Entries Tagged 'Food Stamps' ↓

A Shocking 48% increase in Food Stamp usage in Minnehaha County in one year

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For those who think Sioux Falls is sheltered from the recession, check out these numbers (Bread for the World)

SD food stamp enrollment saw an incredible one-year increase from Sept.’08 to Sept.’09: 34% !!

Food stamps traditionally go up and down with the economy. But no one envisioned such a huge one-year increase.

(The Food Stamp program is now called SNAP.)
Find the data for your county here:

http://dss.sd.gov/foodstamps/data/foodstampdatapast/index.asp

Minnehaha County residents will be completely shocked by their 48% increase.

Let your local Social Services workers know you appreciate them. They are working hard.

One more note: Even if you include up to 4,000 households using commodities rather than food stamps (option available on reservations), there are still thousands of eligible low-income households NOT signed up for food stamps, easily 15,000 to 20,000 or more. The state should campaign for them to sign up. (It’s all federal funds.)


• Food tax refunds’ dismal reach:
less than 1% of SD’s low-income population.

Only 630 households in the whole state are receiving the quarterly food tax refunds. Make sure your local media report this.

Why is it important?

• People pay a lot of money for the tax. Every year the money families pay in food tax would cover meals for 3 weeks.

• There is a movement afoot to raise sales tax for new city projects, even tho’ cities have other ways to raise funds. In an attempt to make this palatable, the draft of the state legislation says cities may refund the new tax to their low-income residents. So far, there is no effective way to do refunds. Such refund programs are inherently ineffective. People need to know, so they don’t think this option would solve the problem of a higher sales tax, and the resulting higher the cost of living.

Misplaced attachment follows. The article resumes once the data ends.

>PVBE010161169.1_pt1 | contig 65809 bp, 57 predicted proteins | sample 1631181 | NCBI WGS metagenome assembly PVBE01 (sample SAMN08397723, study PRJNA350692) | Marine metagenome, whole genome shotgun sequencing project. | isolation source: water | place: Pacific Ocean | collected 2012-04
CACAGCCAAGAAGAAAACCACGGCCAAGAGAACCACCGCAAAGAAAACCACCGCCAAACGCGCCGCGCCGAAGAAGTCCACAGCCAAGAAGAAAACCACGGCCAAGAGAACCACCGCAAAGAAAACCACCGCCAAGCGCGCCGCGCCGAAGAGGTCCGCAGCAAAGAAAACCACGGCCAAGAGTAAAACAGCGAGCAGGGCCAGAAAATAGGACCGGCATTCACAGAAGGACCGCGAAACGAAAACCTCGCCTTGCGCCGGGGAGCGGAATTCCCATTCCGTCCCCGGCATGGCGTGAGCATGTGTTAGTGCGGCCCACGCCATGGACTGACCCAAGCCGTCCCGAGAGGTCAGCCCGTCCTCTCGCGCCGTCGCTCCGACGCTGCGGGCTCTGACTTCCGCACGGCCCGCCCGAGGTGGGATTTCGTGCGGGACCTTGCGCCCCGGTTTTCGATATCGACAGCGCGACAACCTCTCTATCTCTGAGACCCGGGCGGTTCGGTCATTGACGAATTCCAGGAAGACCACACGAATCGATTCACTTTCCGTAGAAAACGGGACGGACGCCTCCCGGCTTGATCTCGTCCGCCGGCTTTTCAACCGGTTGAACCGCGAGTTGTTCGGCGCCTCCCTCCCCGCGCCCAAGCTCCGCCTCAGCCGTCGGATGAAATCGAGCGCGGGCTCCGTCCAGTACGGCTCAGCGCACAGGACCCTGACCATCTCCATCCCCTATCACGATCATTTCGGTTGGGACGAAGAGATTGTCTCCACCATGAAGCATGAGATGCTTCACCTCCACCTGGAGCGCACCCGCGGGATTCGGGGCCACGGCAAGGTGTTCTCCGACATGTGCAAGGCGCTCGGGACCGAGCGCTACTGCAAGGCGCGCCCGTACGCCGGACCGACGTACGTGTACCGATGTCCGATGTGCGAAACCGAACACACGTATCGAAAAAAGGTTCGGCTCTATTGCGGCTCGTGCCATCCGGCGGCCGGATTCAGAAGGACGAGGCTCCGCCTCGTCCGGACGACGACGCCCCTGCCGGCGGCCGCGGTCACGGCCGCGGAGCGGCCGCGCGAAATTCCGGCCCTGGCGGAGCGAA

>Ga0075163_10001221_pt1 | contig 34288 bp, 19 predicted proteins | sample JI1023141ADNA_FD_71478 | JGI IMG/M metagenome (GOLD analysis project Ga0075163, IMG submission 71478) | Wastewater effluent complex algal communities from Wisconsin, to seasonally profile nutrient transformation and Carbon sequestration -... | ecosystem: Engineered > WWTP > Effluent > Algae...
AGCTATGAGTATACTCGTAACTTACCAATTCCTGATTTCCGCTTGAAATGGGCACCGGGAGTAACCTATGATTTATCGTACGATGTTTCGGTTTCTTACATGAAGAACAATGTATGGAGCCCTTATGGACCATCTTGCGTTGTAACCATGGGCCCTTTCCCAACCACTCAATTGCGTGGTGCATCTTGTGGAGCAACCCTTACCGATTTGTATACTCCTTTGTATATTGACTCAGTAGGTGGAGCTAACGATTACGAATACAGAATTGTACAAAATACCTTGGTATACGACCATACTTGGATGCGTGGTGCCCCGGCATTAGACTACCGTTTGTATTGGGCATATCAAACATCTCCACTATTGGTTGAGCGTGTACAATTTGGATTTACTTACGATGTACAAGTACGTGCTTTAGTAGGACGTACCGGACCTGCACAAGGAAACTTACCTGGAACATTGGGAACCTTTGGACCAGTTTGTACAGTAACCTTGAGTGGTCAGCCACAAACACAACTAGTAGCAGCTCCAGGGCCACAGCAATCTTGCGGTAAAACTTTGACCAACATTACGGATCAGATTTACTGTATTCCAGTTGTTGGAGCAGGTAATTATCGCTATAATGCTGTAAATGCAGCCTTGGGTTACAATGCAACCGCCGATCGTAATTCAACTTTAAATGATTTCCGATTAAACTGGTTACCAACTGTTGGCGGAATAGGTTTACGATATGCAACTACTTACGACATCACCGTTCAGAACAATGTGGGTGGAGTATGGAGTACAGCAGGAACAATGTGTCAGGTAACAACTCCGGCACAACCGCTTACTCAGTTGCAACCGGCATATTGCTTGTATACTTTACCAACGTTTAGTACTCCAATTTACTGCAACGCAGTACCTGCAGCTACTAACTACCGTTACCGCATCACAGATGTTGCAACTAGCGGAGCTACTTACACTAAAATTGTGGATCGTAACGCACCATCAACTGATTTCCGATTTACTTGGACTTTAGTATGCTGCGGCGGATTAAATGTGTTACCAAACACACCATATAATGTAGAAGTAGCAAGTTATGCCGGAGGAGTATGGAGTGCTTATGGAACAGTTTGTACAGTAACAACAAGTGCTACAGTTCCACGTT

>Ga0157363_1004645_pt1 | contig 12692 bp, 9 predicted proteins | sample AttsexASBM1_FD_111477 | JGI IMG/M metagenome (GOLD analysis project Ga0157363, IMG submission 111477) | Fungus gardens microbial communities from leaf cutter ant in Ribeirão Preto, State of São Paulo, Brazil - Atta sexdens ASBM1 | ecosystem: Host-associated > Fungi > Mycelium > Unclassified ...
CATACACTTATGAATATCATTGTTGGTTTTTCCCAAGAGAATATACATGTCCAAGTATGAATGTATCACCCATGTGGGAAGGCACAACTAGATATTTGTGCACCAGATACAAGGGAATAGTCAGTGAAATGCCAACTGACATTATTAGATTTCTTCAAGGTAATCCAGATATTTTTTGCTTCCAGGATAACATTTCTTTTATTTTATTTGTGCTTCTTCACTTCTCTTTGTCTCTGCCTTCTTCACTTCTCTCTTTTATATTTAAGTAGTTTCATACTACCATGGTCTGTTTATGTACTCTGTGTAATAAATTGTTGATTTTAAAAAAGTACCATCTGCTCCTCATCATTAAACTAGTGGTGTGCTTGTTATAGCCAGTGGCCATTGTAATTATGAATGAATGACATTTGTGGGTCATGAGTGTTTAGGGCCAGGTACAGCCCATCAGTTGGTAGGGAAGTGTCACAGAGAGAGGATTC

END THE FOOD TAX in SD!

An email from Bread for the world;

 

The food tax refund system does not meet the need. The Governor’s proposal to drop it does makes sense, in large part because a better alternative is so available.

The refund program returns to taxpayers only about 3.8 percent of the total food tax, and you know there is more need than that.

(You can find more info about the refund program at http://www.endthefoodtax.org/.  Some items on that website have not been updated lately, but some have.)

 

Grocery prices are rising, and times are tough. The state legislature could help. Rather than a refund system that leaves out most low income families in the state, South Dakota could end this unfair tax, as most other states have done.

 

Legislators are putting in bills this week. We hope and assume there will be a bill to end the food tax. It is needed now more than ever. 

 

When you visit with state legislators (via phone, email, letter, or in person), you can advise them that South Dakota should stop taxing groceries altogether.

 

A good option is available: The whole food tax could be ended once and for all by adding ½% to non-food sales. This tax shift would cost the state nothing, AND the cities and tribes could be fully reimbursed. Thus, NO public money would be lost. 

What about families? This tax shift would help middle- and low-income families. It would move the sales tax burden slightly up the income scale. 

 

“No other tax so directly takes food off people’s tables.” -Matt Gassen, director of Community Food Banks of SD

If they could save the tax on $100 food, a family could buy 2 gallons of milk. Think of the impact in a family with teenagers!

END THE FOOD TAX

Food stamp demand is up. Big surprise? Nope. Even before the recession started a year ago, low wages in South Dakota doesn’t help the situation.

As of Nov. 30, there were 67,217 state residents receiving the assistance, up from 62,458 a year ago. Forty percent of that increase was in Minnehaha County alone.

And what is the solution to this problem in Sioux Falls? Raise fees and taxes more!

Stupid, Stupid Stupid.

The daily lines of people coming to his agency seeking rent, food, utility, transportation and medical help have been consistent since August, Grogan said.

I highly suggest they put a revolving door in – it’s gonna get worse.